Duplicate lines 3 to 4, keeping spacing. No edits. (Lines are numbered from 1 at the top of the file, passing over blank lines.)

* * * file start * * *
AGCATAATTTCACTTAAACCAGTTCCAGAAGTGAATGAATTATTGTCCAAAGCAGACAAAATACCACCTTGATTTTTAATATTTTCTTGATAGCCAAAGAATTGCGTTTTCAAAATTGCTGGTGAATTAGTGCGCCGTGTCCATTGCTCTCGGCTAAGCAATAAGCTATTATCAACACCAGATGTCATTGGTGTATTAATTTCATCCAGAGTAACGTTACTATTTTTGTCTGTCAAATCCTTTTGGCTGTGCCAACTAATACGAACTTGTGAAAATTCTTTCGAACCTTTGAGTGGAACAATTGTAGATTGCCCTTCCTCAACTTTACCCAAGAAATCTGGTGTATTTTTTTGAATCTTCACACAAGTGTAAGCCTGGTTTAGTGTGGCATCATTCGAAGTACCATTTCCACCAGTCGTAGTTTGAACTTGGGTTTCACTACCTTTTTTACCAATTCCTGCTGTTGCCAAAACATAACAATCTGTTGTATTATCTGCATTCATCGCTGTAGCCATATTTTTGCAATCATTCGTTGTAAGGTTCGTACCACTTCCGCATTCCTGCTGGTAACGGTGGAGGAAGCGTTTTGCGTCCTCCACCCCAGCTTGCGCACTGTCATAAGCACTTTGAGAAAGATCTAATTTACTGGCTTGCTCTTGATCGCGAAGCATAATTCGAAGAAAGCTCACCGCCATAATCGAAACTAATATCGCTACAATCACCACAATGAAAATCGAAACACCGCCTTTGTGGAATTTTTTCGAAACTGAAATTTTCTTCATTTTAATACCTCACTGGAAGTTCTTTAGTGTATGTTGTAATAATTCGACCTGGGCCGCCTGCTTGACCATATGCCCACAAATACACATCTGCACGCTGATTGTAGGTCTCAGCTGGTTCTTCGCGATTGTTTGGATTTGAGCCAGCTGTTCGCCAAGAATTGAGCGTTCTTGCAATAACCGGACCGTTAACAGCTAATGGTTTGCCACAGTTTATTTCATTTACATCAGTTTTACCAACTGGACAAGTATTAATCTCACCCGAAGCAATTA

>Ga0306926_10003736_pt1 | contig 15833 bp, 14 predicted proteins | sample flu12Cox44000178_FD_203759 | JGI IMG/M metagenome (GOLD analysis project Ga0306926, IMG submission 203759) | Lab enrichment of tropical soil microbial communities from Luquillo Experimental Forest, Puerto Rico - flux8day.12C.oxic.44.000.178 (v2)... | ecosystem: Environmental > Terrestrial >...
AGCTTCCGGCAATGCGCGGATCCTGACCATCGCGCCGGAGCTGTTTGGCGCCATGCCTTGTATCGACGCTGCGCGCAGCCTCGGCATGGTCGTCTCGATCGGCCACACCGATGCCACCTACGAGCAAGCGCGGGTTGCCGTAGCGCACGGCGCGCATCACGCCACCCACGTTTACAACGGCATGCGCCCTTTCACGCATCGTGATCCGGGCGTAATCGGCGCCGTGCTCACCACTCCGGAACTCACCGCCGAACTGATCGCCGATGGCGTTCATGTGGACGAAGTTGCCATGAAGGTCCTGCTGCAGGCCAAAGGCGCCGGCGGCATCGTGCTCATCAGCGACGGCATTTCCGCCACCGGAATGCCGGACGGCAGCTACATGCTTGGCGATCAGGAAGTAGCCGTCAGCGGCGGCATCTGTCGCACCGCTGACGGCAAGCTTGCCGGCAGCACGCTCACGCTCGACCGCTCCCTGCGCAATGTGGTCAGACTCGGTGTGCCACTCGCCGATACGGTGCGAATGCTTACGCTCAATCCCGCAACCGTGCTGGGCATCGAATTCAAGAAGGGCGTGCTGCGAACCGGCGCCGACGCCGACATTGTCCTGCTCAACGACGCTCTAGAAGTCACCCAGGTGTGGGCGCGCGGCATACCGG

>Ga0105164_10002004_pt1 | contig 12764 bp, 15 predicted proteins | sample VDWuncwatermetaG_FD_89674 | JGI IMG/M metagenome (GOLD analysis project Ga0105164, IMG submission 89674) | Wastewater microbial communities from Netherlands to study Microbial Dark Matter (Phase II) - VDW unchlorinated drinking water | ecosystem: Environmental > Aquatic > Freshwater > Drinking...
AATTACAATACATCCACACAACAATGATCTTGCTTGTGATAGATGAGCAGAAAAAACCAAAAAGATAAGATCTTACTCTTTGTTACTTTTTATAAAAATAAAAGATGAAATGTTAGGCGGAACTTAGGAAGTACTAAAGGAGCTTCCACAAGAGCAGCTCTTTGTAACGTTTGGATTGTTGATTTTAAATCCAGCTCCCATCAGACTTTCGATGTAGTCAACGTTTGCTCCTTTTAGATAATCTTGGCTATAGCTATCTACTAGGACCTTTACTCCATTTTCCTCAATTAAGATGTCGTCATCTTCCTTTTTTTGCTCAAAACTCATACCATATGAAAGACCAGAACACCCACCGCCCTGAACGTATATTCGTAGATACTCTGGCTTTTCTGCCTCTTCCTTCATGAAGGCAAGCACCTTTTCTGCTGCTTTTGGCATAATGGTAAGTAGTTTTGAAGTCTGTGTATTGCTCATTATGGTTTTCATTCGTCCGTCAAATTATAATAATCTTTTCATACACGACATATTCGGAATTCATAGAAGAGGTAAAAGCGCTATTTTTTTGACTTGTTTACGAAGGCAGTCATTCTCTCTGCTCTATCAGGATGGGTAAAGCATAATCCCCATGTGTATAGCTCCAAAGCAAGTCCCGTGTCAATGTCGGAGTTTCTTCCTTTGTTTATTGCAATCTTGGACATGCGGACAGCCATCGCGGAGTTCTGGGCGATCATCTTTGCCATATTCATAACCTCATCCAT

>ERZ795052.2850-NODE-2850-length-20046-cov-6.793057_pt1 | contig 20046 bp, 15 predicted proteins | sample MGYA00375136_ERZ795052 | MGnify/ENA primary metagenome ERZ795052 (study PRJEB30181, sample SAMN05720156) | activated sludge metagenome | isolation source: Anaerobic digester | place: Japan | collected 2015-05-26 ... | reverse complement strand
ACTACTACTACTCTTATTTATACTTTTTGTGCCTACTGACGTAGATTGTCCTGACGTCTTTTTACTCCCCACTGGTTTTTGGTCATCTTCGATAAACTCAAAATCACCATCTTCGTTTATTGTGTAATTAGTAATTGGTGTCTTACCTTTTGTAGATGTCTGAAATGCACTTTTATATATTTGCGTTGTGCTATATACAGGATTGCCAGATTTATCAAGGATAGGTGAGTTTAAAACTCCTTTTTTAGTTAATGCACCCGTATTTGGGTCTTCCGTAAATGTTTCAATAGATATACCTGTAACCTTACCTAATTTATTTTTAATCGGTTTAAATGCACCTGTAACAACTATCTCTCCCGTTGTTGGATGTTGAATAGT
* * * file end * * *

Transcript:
AGCTTCCGGCAATGCGCGGATCCTGACCATCGCGCCGGAGCTGTTTGGCGCCATGCCTTGTATCGACGCTGCGCGCAGCCTCGGCATGGTCGTCTCGATCGGCCACACCGATGCCACCTACGAGCAAGCGCGGGTTGCCGTAGCGCACGGCGCGCATCACGCCACCCACGTTTACAACGGCATGCGCCCTTTCACGCATCGTGATCCGGGCGTAATCGGCGCCGTGCTCACCACTCCGGAACTCACCGCCGAACTGATCGCCGATGGCGTTCATGTGGACGAAGTTGCCATGAAGGTCCTGCTGCAGGCCAAAGGCGCCGGCGGCATCGTGCTCATCAGCGACGGCATTTCCGCCACCGGAATGCCGGACGGCAGCTACATGCTTGGCGATCAGGAAGTAGCCGTCAGCGGCGGCATCTGTCGCACCGCTGACGGCAAGCTTGCCGGCAGCACGCTCACGCTCGACCGCTCCCTGCGCAATGTGGTCAGACTCGGTGTGCCACTCGCCGATACGGTGCGAATGCTTACGCTCAATCCCGCAACCGTGCTGGGCATCGAATTCAAGAAGGGCGTGCTGCGAACCGGCGCCGACGCCGACATTGTCCTGCTCAACGACGCTCTAGAAGTCACCCAGGTGTGGGCGCGCGGCATACCGG

>Ga0105164_10002004_pt1 | contig 12764 bp, 15 predicted proteins | sample VDWuncwatermetaG_FD_89674 | JGI IMG/M metagenome (GOLD analysis project Ga0105164, IMG submission 89674) | Wastewater microbial communities from Netherlands to study Microbial Dark Matter (Phase II) - VDW unchlorinated drinking water | ecosystem: Environmental > Aquatic > Freshwater > Drinking...